She is also a panel member to the International Paralympic Committee (IPC) anti-doping and classification appeal boards and adjudicates on alleged breaches of the anti-doping code and in relation to appeals against an athlete’s assigned sports class.

Katherine is also a Trustee of a City Farm and the lead on HR and safeguarding.

Professional Memberships

  • Employment Law Bar Association
  • Employment Lawyers Association
  • Industrial Law Society
  • The Institute of Employment Rights
  • Free Representation Unit
  • Bar Pro Bono Unit
  • Education Law Association

 

Training

Katherine enjoys providing interactive training to solicitors and clients; recent topics have included: ‘Disability discrimination update’ and ‘Risk assessments under the microscope: an exploration of legal standards and best practice’.

Please click the tabs below for details of Katherine’s work in her core practice areas.


Katherine represents employers and employees including public services, local authorities, trade unions, charities and individuals, in every type of employment case. She has considerable experience of multi-day discrimination and complex whistleblowing cases in the healthcare and financial services sector. She has excellent experience and success in representing clients at judicial mediation and securing advantageous settlement terms. Katherine acts in High Court wrongful dismissal claims, has advised on the enforceability of restrictive covenants and appeared in the High Court seeking injunctive relief and expedited trials.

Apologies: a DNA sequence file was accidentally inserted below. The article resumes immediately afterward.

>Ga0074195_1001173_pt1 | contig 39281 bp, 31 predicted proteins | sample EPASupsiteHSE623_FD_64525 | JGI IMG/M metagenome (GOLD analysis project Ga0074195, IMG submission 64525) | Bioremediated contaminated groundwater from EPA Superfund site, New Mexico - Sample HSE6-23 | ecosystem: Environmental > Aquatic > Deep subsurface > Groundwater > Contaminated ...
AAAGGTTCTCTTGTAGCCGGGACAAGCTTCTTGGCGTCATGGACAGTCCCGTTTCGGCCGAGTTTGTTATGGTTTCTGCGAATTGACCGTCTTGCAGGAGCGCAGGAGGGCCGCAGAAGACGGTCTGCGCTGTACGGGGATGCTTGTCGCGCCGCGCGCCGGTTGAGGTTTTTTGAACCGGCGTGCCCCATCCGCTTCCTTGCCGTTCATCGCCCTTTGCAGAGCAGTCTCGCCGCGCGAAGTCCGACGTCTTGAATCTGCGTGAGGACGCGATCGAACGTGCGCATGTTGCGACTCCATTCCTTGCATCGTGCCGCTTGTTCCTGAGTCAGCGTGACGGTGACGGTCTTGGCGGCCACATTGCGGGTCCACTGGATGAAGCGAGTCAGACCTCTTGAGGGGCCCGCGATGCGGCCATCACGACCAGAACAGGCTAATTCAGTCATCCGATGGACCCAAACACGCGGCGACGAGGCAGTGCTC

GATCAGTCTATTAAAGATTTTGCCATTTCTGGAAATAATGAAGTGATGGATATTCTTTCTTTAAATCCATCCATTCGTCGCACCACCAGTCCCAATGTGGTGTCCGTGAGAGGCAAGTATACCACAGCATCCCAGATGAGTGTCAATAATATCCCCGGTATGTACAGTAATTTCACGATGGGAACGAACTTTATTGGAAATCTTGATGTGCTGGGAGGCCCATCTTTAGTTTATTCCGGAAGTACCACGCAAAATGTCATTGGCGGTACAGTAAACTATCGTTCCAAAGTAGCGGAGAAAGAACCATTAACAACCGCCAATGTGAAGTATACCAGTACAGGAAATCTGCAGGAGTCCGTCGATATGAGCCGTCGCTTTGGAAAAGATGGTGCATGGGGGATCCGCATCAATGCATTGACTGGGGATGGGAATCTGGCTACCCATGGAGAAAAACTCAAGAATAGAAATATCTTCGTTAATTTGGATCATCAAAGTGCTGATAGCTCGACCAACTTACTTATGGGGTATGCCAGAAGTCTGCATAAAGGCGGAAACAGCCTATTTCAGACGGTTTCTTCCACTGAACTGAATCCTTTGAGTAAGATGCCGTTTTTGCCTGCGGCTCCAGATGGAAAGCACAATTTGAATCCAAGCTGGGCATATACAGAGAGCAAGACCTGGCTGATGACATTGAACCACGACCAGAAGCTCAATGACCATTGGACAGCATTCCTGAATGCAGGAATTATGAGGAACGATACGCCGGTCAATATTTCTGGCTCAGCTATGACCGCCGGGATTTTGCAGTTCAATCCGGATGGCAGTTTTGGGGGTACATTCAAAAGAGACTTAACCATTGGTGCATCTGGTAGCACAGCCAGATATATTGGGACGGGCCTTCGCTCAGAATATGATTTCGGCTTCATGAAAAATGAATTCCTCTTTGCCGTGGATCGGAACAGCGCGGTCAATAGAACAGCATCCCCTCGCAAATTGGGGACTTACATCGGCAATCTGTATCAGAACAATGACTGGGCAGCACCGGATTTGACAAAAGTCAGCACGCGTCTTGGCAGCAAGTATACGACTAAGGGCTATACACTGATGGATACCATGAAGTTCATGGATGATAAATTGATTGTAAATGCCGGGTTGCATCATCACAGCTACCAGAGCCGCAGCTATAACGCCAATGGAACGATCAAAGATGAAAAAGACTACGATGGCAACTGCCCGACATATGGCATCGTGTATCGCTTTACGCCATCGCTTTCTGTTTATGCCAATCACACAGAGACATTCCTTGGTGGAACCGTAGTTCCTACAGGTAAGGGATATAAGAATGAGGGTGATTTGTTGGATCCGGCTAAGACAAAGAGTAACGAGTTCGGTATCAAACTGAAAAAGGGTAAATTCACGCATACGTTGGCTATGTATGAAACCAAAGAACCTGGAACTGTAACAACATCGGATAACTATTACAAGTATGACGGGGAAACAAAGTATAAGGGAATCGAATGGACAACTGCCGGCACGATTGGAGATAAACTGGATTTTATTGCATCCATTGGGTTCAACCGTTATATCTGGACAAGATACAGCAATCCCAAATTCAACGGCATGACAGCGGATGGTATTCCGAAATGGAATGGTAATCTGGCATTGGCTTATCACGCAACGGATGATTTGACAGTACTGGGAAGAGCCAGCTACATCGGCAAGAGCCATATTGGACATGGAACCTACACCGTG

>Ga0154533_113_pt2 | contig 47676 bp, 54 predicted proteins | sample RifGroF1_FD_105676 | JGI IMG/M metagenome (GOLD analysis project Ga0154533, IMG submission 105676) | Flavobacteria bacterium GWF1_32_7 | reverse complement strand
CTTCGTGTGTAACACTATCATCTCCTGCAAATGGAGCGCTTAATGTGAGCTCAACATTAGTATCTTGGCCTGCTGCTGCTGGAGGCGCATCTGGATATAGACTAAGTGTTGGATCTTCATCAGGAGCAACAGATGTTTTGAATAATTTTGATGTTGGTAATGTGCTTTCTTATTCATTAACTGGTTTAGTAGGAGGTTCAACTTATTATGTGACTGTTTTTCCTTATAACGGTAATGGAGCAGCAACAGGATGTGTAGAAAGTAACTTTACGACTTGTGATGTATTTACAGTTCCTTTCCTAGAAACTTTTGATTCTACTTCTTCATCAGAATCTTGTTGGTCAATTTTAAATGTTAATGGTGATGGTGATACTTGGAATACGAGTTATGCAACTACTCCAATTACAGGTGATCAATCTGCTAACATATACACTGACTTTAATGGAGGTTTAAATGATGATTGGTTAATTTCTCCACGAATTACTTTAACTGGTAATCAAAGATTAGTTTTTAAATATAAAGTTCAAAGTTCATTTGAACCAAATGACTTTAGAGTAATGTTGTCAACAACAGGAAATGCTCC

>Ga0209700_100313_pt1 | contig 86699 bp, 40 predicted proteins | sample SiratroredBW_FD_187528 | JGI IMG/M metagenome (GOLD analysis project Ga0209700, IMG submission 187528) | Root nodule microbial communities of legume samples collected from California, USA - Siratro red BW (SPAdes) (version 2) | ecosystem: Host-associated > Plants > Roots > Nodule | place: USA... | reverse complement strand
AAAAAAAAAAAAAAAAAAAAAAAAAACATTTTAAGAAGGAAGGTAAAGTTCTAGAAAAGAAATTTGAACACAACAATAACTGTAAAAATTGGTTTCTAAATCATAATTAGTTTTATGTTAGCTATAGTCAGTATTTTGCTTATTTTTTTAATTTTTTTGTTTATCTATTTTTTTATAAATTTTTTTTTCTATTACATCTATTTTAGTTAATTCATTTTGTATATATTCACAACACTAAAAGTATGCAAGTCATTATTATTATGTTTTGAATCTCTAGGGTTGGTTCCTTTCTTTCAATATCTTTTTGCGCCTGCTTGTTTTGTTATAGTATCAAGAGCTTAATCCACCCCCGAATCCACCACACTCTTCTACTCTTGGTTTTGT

• Brettle and others v Dudley Metropolitan Council UKEAT/0103/17/JOJ. Successfully represented the Appellants (Brettle and others) in their appeal against the ET’s decision that there was no residual discretion to allow out of time amendments in a holiday pay claim.
  • Mrs Fatemeh Hassanzadeh v (1) City of Bradford MDC (2) National Union of Teachers (3) The Governing Body of Belle Vue Boys- [2016] UKEAT. Successfully represented the NUT in a bias appeal concerning the strike out of disability discrimination claims at PH stage.
  • Baker v Goldsmiths University- Successfully represented the Respondent in a whistleblowing case brought by an agency worker employed for less than 3 months.